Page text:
Search Results for "tseng"
News & Announcements
Dr. Celestin was inducted into the LSU Health New Orleans Delta Omega Honorary Society in Public Health, Alpha Psi Chapter.
Dr. Tung-Sung Tseng received the 2022 Dr. Allen A. Copping Award for Excellence in Teaching at the School of Public Health, LSU Health New Orleans
Statistics about youth tobacco use from the most recent National Youth Tobacco Survey
Statistics about adult tobacco use from the most recent National Health Interview Survey
Submit Comments on Tobacco Products
Make your voice heard and be part of the ongoing effort to improve public health in the United States.
Thomas, S.M., Horswell, R., Celestin, M.D., Dellinger, A.B., Kaiser, M., Butler, M. (2010). Awareness and Implementation of the 2000 US Public Health Service Tobacco Dependence Treatment Guideline in a Public Hospital System. Population Health Management; 14(2): 79-85.
Moody-Thomas, S., Celestin, M., Horswell, R. (2013). Use of systems change and health information technology to integrate comprehensive tobacco cessation services in a statewide system for delivery of healthcare. Open Journal of Preventive Medicine; 3: 75-83.
Moody-Thomas, S., Celestin, M.D., Tseng, T.S., Horswell, R. (2013). Patient tobacco use, quit attempts, and perceptions of healthcare provider practices in a safety-net healthcare system. Ochsner Journal; (13)3: 367-74.
Purcell, E.P., Mitchell, C., Celestin, M.D., Evans, K.R., Haynes, V., McFall, A., Troyer, L., Sanchez, M.A. (2013). Research to Reality (R2R) Mentorship Program: Building Partnership, Capacity, and Evidence. Health Promotion Practice; 14(3): 321-327.
Tseng, T.S., Moody-Thomas, S., Horswell, R., Yi, Y., Celestin, M.D., Jones, K.D. (2014). Using a health informatics system to assess effect of a federal cigarette tax increase on readiness to quit among low-income smokers, Louisiana, 2009. Prev Chronic Dis;11: E52.
Celestin, M.D., Hart, A., Moody-Thomas, S. (2014). Partnering with Health Care Systems to Assess Tobacco Treatment Practices and Beliefs among Clinicians: Evaluating the Process. Preventing Chronic Disease; 11:130277.
Moody-Thomas, S., Nasuti, L., Yi, Y., Celestin, M.D., Horswell, R., Land, T.G. (2015). Effect of systems change and use of electronic health records on quit rates among tobacco users in a public hospital system. Am J Public Health, Vol. 105, No. S2, pp. e1-e7.
Celestin, M.D., Tseng, T.S., Moody-Thomas, S., Yi, Y., Jones-Winn, K., Hayes, C., Guillory, D. (2016). Effectiveness of group behavioral counseling on long-term quit rates in primary health care. Transl Cancer Res;5(Suppl 5): S972S982.
Hayes-Watson, C., Nuss, H., Tseng, T.S., Parada, N., Yu, Q., Celestin, M.D., Guillory, D., Jones-Winn, K., Moody-Thomas, S. (2017). Self-management practices of smokers with asthma and/or chronic obstructive pulmonary disease: A cross sectional survey. COPD Research and Practice; 3(3): 1-7. https://doi.org/10.1186/s40749-017-0022-0.
Celestin, M.D., Ferguson, T., Ledford, E.C., Tseng, T.S., Carton, T.W., Moody-Thomas, S. (2018). Differences in Treating Tobacco Use across National, State, and Public Hospital System Surveys. Prev Chronic Dis;15:170575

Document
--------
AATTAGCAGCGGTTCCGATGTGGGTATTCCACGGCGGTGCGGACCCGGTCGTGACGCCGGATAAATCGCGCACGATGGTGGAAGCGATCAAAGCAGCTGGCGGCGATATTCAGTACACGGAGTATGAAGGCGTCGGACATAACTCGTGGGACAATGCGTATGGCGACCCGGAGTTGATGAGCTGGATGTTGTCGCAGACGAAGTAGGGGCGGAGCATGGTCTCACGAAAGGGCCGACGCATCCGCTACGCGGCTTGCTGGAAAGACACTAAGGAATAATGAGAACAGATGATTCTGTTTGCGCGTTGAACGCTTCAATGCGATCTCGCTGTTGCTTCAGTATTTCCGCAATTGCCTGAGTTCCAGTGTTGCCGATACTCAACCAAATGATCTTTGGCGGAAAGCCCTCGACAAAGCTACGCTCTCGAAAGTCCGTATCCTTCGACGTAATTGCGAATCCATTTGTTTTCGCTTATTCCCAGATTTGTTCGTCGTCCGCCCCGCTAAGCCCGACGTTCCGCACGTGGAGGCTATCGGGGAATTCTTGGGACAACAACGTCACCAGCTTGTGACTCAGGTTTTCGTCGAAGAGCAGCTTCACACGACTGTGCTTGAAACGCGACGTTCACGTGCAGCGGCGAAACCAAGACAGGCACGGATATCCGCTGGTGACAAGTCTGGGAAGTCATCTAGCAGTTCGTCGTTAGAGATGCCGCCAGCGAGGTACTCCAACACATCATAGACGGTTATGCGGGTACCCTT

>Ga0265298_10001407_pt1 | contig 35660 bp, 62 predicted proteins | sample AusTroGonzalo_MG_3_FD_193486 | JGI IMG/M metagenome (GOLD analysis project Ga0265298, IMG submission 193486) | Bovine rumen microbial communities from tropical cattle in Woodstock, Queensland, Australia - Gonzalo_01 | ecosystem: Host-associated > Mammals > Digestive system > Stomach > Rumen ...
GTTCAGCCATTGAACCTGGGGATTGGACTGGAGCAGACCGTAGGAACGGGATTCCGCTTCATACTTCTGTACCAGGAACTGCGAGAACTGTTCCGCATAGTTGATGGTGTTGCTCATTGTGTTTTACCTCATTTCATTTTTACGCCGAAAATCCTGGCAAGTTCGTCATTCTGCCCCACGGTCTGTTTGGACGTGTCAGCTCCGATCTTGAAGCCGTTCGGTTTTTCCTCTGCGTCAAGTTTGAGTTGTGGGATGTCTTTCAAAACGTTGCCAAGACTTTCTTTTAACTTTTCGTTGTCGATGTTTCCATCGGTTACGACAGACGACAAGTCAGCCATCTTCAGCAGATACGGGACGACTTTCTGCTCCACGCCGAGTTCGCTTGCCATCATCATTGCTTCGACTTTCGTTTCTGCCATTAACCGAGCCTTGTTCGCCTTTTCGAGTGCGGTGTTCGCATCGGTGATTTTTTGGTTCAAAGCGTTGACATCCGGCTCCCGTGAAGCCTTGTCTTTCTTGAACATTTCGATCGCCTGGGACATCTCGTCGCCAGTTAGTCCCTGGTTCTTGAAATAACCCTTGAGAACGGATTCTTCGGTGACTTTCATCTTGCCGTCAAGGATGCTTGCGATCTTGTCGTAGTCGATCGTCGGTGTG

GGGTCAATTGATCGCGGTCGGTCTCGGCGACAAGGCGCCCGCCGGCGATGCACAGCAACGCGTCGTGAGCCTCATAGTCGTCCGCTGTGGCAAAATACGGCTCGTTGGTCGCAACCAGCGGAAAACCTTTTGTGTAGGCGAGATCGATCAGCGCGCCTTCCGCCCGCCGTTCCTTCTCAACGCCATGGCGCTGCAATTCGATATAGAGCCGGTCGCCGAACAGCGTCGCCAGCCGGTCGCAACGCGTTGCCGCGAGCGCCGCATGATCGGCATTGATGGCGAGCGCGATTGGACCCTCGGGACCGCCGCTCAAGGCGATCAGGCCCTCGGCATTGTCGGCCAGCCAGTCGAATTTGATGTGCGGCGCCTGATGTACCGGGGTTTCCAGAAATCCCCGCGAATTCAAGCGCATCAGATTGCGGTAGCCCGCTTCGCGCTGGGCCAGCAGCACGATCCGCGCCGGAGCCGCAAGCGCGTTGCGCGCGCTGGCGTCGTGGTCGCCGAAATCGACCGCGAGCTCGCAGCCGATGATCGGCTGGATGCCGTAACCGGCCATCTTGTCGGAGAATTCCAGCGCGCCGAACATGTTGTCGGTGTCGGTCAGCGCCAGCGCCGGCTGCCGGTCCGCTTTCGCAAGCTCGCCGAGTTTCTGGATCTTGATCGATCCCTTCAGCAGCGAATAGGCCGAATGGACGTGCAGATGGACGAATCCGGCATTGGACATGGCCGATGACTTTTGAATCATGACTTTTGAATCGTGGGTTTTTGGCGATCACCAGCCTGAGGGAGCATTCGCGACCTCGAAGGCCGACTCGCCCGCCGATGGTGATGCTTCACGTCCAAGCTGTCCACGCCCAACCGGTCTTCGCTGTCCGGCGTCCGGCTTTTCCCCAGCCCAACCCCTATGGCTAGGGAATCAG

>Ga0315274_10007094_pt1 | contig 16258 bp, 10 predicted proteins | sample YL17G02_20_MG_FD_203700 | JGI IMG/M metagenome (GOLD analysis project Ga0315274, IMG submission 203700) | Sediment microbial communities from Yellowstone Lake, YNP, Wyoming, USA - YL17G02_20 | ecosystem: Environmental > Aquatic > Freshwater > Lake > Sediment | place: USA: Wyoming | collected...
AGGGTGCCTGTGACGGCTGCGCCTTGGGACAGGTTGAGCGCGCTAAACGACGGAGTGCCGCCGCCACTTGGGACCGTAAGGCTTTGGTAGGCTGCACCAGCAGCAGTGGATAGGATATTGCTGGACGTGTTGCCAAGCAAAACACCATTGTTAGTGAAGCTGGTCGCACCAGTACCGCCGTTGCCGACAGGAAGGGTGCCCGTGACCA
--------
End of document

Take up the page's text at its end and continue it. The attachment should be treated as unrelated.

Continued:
Hayes-Watson, C., Nuss, H., Celestin, M.D., Tseng, T.S., Parada, N., Yu, Q., Moody-Thomas, S. (2018). Health beliefs associated with poor disease self-management in smokers with asthma and/or COPD. J. Asthma; 1–8.
Kao, Y.H., Celestin, M.D., Yu, Q., Moody-Thomas, S., Jones Winn, K., Tseng, T.S. (2019). Racial and Income Disparities in Health-Related Quality of Life among Smokers with a Quit Attempt in Louisiana. Medicina (Kaunas); 55(2).
Tseng, T.S., Gross, T., Celestin, M.D., Dang, W., Young, L., Kao, Y.H., Li, M., Smith, D.L., Bok, L.R., Fuloria, J., Moody-Thomas, S. (2019). Knowledge and attitudes towards low dose computed tomography lung cancer screening and smoking among African Americans—a mixed method study. Transl Cancer Res;8(Suppl 4):S431-S442. https://doi: 10.21037/tcr.2019.04.18.
Kao, Y., Celestin, M.D., Walker, C.D., Yu, Q., Couk, J., Moody-Thomas, S., et al. (2019). Smoking Relapse and Type 2 Diabetes Mellitus–Related Emergency Department Visits Among Senior Patients with Diabetes. Prev Chronic Dis; 16:190027.
Luo T, Li MS, Williams D, Phillippi S, Yu Q, Kantrow S, Kao YH, Celestin M, Lin WT, Tseng TS. (2021). Using social media for smoking cessation interventions: a systematic review. Perspect Public Health. Jan;141(1):50-63. Epub 2020 Feb 20. PMID: 32077368
Kao YH, Tseng TS, Celestin MD, Hart J, Young L, Li M, Bok LR, Smith DL, Fuloria J, Moody-Thomas S, Trapido EJ. (2021) Association Between the 5As and Stage of Change Among African American Smokers Eligible for Low-Dose Computed Tomography Screening. Prev Chronic Dis. 2021 Jul 15;18:E71. doi: 10.5888/pcd18.210073. PMID: 34264811; PMCID: PMC8300539.
Tseng TS, Celestin MD Jr, Yu Q, Li M, Luo T, Moody-Thomas S. Use of Geographic Information System Technology to Evaluate Health Disparities in Smoking Cessation Class Accessibility for Patients in Louisiana Public Hospitals. Front Public Health. 2021 Aug 12;9:712635. doi: 10.3389/fpubh.2021.712635. PMID: 34476230; PMCID: PMC8406529.
Celestin Jr MD, Gee RE. The epidemic during the pandemic: assessing the Federal Drug Administration’s efforts to curb youth smoking after passage of HR2339 by Congress. Am J Public Health. 2022;112(7):1005–1006. https://doi.org/10.2105/AJPH.2022.306901.
The studies listed on this site have been approved by the LSU Health Sciences Center New Orleans Human Subjects Research Protection Program (HRPP) and the Institutional Review Board (IRB), which works to ensure and protect the rights and welfare of individuals participating in research.